Intrauterine Vacuum Device Quickly and Safely Controls Postpartum Hemorrhage

Leveraging physiologic forces to achieve hemostasis

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In most deliveries, after the placenta has emerged, the muscle fibers in the myometrium constrict, causing the uterus to contract and bleeding to stop. But for patients with atony, the process fails and postpartum hemorrhage — a leading cause of maternal deaths from obstetric causes — ensues.


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Quick and effective treatment

Now a new intrauterine vacuum device offers hope of preventing severe maternal morbidity and mortality by quickly and safely treating abnormal postpartum uterine bleeding or postpartum hemorrhage. Called the Jada® System, it was recently approved by the U.S. Food and Drug Administration based on results of a prospective, single-arm study at 12 medical centers in the United States.

“The success rate with the device in the clinical trial was 94% and it was effective in a median of 3 minutes,” says Edward Chien, MD, MBA, Chair of the Department of Obstetrics and Gynecology within Cleveland Clinic’s Ob/Gyn and Women’s Health Institute. “Only 5% of patients required use of a second or third intervention for continued bleeding, which is impressive compared with results of other uterotonic agents.”

The trial enrolled 107 women aged 18 years or older with normal uterine anatomy and placentation who delivered at ≥ 34 weeks’ gestation. Before use of the vacuum device, all had atony-related blood loss of 500–1500 mL or 1000–1500 mL following vaginal or cesarean delivery, respectively. Blood loss criteria were developed acknowledging the American College of Obstetricians and Gynecologists’ revitalize definition.

The mean maternal age in the study was 29.7 years; 57% of the women were white and 24% were Black. Nearly two-thirds (64%) of the participants were obese. Eighty-five percent of the deliveries were vaginal.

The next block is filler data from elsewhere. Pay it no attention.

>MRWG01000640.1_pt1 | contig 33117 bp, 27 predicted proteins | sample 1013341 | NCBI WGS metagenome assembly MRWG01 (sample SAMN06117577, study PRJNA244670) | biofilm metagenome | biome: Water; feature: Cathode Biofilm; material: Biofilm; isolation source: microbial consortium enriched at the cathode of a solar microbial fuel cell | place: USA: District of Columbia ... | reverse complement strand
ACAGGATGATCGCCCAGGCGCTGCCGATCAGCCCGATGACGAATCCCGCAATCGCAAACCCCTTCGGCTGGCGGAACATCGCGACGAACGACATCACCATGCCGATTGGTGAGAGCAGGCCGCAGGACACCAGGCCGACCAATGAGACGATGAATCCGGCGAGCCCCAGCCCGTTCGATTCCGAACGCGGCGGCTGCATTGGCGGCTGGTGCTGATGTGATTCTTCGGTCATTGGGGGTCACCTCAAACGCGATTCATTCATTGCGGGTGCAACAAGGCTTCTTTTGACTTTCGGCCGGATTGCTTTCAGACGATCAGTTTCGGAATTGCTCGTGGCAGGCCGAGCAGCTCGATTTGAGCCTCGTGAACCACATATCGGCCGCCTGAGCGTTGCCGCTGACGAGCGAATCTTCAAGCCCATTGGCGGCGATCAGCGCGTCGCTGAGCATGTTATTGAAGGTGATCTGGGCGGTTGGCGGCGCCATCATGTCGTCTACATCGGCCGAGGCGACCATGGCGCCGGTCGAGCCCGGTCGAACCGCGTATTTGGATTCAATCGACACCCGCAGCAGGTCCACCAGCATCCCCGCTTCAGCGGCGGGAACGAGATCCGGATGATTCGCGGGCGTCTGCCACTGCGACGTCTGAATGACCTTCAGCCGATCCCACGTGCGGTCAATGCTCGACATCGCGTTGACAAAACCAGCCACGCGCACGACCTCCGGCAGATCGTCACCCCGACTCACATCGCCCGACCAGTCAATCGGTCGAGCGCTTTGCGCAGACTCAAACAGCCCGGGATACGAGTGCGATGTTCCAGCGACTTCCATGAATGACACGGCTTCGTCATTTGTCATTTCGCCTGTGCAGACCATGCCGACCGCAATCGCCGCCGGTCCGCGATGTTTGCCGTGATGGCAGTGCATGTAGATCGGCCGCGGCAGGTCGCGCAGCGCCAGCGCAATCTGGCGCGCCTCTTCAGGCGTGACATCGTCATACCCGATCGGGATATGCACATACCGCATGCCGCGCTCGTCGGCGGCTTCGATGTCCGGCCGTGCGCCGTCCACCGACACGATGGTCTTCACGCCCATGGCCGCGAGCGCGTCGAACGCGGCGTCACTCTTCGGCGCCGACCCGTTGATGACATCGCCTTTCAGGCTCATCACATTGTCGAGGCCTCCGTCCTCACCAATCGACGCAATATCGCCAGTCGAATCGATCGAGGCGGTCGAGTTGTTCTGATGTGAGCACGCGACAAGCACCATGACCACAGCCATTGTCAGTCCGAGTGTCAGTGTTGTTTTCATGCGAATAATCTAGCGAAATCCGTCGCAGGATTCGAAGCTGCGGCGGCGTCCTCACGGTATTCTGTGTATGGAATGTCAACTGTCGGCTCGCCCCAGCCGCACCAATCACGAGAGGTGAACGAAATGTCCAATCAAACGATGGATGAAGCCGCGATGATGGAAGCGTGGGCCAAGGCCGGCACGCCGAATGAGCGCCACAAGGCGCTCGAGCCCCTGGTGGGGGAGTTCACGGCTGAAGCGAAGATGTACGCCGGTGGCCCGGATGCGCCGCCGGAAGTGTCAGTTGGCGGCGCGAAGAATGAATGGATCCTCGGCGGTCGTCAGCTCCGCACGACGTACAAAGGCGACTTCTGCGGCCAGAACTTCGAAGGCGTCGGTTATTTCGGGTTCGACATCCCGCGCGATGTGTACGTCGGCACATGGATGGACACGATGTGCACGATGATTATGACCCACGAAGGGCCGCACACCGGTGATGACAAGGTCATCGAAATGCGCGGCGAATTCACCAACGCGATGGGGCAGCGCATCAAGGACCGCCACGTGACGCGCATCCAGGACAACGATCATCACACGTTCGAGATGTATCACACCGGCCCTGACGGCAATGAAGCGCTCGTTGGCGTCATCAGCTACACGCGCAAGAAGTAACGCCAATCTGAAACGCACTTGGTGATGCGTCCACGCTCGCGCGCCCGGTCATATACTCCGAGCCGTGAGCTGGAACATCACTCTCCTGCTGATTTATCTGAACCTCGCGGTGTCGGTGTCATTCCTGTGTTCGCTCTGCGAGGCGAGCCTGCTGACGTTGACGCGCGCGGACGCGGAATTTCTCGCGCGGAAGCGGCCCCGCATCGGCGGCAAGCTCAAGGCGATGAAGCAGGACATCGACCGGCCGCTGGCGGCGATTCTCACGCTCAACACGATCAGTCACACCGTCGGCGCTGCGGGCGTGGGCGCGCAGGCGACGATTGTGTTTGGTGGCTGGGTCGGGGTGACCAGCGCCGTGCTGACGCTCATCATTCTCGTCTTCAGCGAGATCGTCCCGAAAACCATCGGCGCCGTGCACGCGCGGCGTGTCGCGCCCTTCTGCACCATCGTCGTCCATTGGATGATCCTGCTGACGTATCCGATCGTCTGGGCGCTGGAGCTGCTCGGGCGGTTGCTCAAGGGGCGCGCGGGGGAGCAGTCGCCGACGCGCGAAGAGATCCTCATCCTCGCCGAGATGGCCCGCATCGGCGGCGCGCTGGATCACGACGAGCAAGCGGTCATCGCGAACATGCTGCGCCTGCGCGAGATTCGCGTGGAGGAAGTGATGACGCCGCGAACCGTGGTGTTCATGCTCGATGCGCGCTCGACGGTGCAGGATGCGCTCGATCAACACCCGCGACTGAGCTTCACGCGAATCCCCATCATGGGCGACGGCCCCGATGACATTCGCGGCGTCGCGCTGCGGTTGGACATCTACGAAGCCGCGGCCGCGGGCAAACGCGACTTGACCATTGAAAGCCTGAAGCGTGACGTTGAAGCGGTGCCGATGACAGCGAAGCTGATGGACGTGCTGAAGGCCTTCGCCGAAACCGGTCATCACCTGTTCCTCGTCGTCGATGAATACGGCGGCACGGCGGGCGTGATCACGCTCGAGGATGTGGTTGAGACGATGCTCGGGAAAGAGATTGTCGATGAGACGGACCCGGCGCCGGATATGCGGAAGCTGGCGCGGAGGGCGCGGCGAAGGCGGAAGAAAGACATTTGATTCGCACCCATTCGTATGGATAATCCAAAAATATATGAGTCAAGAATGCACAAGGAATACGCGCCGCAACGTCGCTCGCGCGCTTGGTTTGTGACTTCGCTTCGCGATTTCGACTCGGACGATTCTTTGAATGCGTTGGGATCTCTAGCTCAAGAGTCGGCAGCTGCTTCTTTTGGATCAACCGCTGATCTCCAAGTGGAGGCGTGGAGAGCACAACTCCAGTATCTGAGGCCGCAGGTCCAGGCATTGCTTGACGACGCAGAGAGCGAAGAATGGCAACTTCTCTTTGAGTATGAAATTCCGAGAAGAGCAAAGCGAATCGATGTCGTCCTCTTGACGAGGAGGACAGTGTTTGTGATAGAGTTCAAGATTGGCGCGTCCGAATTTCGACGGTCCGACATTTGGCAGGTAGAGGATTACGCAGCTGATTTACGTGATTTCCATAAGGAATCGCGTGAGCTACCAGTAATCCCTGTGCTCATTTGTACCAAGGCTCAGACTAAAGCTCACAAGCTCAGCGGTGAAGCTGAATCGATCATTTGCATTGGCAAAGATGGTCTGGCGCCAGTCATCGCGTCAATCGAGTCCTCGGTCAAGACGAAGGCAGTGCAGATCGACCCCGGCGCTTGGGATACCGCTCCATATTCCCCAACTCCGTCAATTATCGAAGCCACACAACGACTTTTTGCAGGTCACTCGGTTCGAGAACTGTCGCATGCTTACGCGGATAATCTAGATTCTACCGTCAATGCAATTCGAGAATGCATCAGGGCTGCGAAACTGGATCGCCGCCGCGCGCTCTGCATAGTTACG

The primary effectiveness endpoint was successful treatment of uterine atony, defined as no need for other open surgical or nonsurgical interventions after application of the Jada System. The primary safety endpoint was incidence and severity of device-related adverse events (AEs), with data collected from enrollment to the 6-week follow-up visit.

“Failure to control bleeding occurred in only one case and infection was reported in only 7% of cases,” says Dr. Chien, who co-authored the report on the study that appeared in Obstetrics & Gynecology. “That issue was probably unrelated to the device itself because women with postpartum bleeding have higher rates of infection.”


The eight device- or procedure-related AEs in the study — none of which required treatment — were endometritis (n = 4), disruption of a vaginal laceration repair (n = 1), presumed endometritis (n = 1), bacterial vaginosis (n = 1) and vaginal candidiasis (n=1). There were no cases of uterine rupture, lower genital tract laceration or uterine incision dehiscence related to use of the Jada System.

After use of the device, 35 participants required transfusion of 1 to 3 units of red blood cells (RBCs) and five participants required 4 or more units of RBCs.

About the device

Made of medical-grade silicon, the Jada System consists of an elliptical intrauterine loop on the distal end and a vacuum connector on the proximal end. Standard tubing is used to connect it with an inline graduated canister and regulated vacuum source. Twenty vacuum pores on the inner surface of the loop facilitate creation of a vacuum in the uterine cavity. On the outside, the pores are covered by a shield, protecting maternal tissue.

The device is introduced through the cervix into the uterine cavity, with the doughnut-shaped cervical seal just outside the external cervical os. The cervical seal is filled with 60–120 mL of sterile fluid and a low-level vacuum (80±10 mm Hg) is applied and the device left in place with the vacuum on for at least 1 hour. Once bleeding is controlled, the vacuum is disconnected, the cervical seal emptied, and the device left for at least another 30 minutes.

Says Dr. Chien, “The suction from the device causes the uterus to collapse. The muscles fibers then obstruct the arteries that are perforating through the muscle to the lining of the uterus. That mimics the way postpartum blood flow is regulated and it’s actually more physiologic than other intrauterine systems that inflate and potentially allow blood vessels to remain open.”

Some 98% of investigators in the trial said that the device was easy to use and 97% would recommend it. Based on the positive data from the study and with the FDA approval, the Jada System is now being rolled out for use in Cleveland Clinic’s three major maternity centers. Dr. Chien believes it can not only reduce maternal morbidity and mortality but also reduce costs associated with labor and delivery.


“This device is easy to use and the response rate was impressive. Patients who responded were able to be transferred to normal postpartum units quickly instead of staying in labor and delivery for 24 hours,” he says. “Our focus in maternal-fetal medicine is on patient safety and reducing pregnancy-associated morbidity and mortality, and this device is should help to improve outcomes.”

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